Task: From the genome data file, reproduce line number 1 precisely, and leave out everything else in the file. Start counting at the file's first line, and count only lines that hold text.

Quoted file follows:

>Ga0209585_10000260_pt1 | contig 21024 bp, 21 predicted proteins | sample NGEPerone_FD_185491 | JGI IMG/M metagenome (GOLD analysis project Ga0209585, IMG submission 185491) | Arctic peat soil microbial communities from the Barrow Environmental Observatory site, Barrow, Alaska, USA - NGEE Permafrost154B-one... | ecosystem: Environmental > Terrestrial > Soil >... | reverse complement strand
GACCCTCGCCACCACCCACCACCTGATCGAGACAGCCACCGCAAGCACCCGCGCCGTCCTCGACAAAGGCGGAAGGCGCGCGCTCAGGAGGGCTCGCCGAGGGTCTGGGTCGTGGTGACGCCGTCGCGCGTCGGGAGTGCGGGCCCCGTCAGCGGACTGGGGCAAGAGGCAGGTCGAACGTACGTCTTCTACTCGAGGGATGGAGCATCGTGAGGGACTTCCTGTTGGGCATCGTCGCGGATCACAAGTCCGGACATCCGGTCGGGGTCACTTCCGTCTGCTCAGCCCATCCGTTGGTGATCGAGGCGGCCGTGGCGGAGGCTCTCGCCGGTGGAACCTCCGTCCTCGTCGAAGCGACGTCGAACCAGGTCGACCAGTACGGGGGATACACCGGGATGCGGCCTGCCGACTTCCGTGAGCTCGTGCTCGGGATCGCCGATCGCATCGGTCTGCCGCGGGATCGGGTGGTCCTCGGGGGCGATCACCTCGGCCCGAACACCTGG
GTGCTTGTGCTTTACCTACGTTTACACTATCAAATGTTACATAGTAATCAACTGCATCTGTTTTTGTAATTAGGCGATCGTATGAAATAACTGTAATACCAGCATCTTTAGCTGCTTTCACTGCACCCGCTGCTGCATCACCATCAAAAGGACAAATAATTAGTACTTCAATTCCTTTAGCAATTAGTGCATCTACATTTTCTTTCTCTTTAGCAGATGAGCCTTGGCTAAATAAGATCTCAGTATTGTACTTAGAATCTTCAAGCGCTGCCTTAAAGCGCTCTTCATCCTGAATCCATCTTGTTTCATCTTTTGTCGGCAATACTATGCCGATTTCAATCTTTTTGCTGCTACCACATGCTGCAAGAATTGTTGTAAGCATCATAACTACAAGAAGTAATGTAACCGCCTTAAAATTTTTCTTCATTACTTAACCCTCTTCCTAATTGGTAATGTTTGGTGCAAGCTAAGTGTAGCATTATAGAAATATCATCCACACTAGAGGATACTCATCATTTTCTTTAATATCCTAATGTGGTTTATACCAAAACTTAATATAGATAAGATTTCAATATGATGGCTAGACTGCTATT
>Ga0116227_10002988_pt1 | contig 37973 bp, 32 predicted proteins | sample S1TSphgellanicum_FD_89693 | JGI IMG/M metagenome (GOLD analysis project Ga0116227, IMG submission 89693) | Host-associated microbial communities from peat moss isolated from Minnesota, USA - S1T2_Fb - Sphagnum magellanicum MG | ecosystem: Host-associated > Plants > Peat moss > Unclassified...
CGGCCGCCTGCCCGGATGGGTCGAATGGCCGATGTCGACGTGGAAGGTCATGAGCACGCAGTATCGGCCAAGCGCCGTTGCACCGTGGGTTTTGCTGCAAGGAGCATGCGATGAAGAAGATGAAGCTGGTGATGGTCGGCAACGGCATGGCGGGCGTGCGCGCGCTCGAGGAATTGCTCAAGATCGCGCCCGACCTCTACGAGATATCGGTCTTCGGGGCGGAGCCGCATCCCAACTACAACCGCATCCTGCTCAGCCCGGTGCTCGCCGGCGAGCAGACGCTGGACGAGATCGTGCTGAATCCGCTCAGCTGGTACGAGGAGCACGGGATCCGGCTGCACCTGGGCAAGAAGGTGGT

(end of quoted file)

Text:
>Ga0209585_10000260_pt1 | contig 21024 bp, 21 predicted proteins | sample NGEPerone_FD_185491 | JGI IMG/M metagenome (GOLD analysis project Ga0209585, IMG submission 185491) | Arctic peat soil microbial communities from the Barrow Environmental Observatory site, Barrow, Alaska, USA - NGEE Permafrost154B-one... | ecosystem: Environmental > Terrestrial > Soil >... | reverse complement strand